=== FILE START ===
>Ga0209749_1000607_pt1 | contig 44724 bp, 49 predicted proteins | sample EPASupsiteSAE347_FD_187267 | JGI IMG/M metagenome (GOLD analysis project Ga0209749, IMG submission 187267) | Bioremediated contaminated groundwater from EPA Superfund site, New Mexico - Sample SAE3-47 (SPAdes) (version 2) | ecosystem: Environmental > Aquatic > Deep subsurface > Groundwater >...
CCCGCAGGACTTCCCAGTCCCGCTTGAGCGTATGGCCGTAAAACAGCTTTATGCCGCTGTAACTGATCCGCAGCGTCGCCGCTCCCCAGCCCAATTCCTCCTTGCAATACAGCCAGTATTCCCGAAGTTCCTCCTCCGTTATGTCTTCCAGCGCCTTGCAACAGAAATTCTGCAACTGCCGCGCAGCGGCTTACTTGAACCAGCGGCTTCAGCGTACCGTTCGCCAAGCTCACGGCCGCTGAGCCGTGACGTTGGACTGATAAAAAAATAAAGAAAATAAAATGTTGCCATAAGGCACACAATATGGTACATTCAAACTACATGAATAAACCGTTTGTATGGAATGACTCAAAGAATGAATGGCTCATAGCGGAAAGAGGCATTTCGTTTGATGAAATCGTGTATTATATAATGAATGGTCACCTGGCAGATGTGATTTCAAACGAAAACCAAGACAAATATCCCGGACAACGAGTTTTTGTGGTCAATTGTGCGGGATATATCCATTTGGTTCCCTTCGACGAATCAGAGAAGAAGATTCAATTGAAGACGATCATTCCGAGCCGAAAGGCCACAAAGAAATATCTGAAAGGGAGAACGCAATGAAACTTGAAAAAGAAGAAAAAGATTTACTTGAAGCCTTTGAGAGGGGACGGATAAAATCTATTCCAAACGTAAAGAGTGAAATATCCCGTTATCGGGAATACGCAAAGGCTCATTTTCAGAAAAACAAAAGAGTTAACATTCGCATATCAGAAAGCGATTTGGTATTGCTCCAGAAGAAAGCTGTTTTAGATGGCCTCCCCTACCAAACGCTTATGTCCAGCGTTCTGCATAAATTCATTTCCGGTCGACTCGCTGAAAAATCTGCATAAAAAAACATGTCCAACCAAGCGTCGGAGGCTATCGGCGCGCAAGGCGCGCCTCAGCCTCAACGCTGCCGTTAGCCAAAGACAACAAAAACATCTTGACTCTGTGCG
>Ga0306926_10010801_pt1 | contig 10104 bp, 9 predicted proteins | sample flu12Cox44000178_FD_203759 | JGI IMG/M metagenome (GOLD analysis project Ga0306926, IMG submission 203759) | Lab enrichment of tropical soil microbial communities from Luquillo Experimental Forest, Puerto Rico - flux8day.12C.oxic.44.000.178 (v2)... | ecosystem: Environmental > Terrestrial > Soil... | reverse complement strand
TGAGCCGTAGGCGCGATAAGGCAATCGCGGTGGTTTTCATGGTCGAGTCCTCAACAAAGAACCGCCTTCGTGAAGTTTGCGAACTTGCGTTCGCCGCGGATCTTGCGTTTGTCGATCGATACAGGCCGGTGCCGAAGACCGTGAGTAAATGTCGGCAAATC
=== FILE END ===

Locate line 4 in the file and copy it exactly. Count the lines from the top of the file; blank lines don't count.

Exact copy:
TGAGCCGTAGGCGCGATAAGGCAATCGCGGTGGTTTTCATGGTCGAGTCCTCAACAAAGAACCGCCTTCGTGAAGTTTGCGAACTTGCGTTCGCCGCGGATCTTGCGTTTGTCGATCGATACAGGCCGGTGCCGAAGACCGTGAGTAAATGTCGGCAAATC